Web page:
Although I definitely believe coming back to Japan is the right decision for me at this stage in my life, there are many negative preconceptions I’m fighting against. As a 24-year-old fresh out of university, going to teach English abroad was a more acceptable choice; when you’re younger, that’s what you do. Family and friends generally don’t push back as much about “wasting your life” (though some will). You’re out for adventure, and have many years to do so.
However, as a 30-something returning to Japan, the situation is completely different. It’s not quite as bad for those who have been in the country for 10+ years and are fighting stereotypes like: they’re incapable of doing anything but teaching English; for men, they can’t “handle a western woman”. I’ve definitely been the butt of ridicule from younger teachers in Thailand, even when I was just visiting there on vacation at 30.
Frankly, this idea that teaching English in Japan is no better than a fallback position really annoys me. Of course, there are plenty of expats who fit the profile of having no ambition other than to work at a minimum-wage eikaiwa and marry the first person who gives them any attention at all, but there are plenty of foreign residents in Japan who have worked hard to get where they are: Kevin O’Shea, a Canadian who has taught in Japan and South Korea for years to support his wife and children; Baye McNeil, a teacher who started blogging and eventually became an accomplished author and public speaker. The list goes on.
There is a bit of fear around my return, and sadly, it’s all about perception in the expat community. I don’t want to be seen as that guy who returns to Japan because he can’t cut the mustard back home. I don’t want my age to be that much of a deterrent when it comes to socializing and dating in a foreign country. I know these things are all in my head, but they’re sure to come up from time to time, and I need to be aware of how I’ll feel.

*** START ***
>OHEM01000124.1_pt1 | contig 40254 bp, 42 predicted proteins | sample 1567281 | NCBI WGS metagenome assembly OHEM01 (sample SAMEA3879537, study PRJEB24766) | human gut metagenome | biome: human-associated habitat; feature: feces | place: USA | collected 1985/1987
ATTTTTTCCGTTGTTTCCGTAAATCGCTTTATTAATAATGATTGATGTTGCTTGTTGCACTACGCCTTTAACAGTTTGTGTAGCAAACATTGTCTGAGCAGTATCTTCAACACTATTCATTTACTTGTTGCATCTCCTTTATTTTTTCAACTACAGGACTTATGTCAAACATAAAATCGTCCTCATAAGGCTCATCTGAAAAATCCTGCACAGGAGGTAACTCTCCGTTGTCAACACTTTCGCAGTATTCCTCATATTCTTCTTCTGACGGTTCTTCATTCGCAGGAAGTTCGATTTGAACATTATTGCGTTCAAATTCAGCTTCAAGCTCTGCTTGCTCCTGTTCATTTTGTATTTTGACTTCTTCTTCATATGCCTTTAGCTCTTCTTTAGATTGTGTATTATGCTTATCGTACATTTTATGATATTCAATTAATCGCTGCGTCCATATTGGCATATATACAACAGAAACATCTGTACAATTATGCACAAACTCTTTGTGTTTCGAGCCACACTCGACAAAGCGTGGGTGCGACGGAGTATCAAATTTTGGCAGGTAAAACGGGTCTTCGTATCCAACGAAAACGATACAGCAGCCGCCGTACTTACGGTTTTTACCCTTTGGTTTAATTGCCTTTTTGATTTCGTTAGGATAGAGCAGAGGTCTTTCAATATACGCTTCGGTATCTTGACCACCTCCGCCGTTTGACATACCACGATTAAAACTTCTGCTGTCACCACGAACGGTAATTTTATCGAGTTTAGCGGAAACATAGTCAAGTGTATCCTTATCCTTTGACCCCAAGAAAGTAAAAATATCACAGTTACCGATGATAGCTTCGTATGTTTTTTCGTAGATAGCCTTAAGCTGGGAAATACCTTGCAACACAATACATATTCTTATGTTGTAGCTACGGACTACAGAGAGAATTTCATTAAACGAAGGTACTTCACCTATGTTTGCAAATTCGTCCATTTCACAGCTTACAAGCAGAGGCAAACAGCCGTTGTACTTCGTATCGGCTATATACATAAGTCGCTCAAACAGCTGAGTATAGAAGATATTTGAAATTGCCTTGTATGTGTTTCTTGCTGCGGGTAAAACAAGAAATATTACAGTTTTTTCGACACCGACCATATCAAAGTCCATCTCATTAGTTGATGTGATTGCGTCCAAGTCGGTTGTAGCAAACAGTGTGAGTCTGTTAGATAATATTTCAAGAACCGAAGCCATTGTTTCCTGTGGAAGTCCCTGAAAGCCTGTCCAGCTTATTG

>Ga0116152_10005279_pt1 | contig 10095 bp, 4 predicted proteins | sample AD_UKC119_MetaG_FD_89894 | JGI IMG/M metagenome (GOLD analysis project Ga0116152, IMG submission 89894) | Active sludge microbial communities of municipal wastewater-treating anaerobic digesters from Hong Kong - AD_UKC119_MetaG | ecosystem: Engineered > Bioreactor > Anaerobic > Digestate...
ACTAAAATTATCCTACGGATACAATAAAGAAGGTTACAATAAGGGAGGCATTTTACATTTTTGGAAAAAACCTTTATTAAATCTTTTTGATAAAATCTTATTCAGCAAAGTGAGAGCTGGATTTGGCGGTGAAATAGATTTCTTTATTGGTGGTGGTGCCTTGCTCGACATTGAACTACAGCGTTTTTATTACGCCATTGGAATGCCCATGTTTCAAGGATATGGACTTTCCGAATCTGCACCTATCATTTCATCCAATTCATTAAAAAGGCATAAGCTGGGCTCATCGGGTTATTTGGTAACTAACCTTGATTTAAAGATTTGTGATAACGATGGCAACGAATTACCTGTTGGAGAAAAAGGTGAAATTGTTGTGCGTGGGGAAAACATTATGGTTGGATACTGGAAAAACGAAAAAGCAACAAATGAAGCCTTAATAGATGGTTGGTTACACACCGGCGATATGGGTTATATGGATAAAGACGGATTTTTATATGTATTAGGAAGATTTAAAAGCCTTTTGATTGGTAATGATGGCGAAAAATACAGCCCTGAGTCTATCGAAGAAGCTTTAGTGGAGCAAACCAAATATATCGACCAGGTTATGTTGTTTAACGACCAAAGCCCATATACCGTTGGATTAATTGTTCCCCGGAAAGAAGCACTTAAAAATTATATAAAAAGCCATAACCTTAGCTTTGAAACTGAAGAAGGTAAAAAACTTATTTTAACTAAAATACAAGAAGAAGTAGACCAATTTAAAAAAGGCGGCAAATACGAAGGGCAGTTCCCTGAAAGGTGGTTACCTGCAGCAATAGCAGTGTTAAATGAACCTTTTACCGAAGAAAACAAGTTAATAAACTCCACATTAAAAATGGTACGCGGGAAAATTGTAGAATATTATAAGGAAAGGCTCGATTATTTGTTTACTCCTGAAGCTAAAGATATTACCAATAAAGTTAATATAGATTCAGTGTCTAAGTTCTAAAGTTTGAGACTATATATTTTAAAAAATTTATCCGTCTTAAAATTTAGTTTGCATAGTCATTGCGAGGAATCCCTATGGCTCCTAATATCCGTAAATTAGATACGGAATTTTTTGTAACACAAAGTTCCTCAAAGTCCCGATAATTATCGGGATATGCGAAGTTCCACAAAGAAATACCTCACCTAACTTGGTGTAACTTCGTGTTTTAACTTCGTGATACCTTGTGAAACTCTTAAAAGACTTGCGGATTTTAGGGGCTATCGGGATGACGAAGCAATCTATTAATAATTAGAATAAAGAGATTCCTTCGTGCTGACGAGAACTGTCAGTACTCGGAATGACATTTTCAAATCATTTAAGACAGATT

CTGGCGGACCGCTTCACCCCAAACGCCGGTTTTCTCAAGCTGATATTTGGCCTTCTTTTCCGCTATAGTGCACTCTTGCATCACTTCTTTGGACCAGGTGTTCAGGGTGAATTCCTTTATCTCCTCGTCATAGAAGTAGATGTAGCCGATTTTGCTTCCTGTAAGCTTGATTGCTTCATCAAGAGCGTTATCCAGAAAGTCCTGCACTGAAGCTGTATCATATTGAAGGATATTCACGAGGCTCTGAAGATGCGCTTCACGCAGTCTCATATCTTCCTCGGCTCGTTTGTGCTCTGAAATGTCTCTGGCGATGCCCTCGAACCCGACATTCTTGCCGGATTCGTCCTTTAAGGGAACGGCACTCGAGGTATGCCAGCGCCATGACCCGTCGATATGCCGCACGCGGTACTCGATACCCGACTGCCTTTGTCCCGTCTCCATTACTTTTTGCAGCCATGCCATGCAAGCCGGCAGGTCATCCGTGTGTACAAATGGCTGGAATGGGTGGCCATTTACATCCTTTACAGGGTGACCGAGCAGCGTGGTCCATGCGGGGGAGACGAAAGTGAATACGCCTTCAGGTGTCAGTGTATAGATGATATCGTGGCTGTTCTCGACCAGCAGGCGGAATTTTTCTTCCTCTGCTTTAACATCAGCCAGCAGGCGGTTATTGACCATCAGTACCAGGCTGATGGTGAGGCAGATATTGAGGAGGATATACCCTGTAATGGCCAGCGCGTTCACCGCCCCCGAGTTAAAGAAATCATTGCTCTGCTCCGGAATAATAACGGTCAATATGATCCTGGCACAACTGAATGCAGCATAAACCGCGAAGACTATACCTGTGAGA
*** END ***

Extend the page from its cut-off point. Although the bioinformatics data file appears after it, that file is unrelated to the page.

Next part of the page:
My blogs on AEON are still some of the top search results for teaching English in Japan, so I have established a bit of a name for myself there. Who knows, maybe I’ll come across someone at the company who read them and wants to sit down for coffee. I keep looking for examples of teachers who have returned after years: a British man now married and running his own school; fictional characters like Dave from Little in Japan; Jason, who first taught in the JET Program and moved on to a university position.
Where will I end up after a year? In a relationship? Searching for a publisher for my finished book? Out of debt? In deeper debt? Lonelier than I’ve ever been?
I can’t say. No one can. All I can guarantee is that I don’t want to just stay afloat stateside. Like every time I’ve accepted an opportunity abroad, it’s not so much the work that is driving me to leave the US; rather, the options speak to me. I can’t learn more Japanese if I’m comfortable speaking English in the US. I can’t try different foods if I’m so set in my routine I can buy anything I want at any given time, yet I choose the safe option more often than not.
I fully understand I’ll probably be too drained to do everything on my list: explore Japan, write my book, continue writing freelance articles, teach, commute by bicycle, soak in hot springs once a week, read books, watch current movies and TV, meet new friends, cook delicious dinners… but when I’m abroad and in the thick of it, I’m more efficient than when my basic needs are handled and I struggle to find a reason to do more.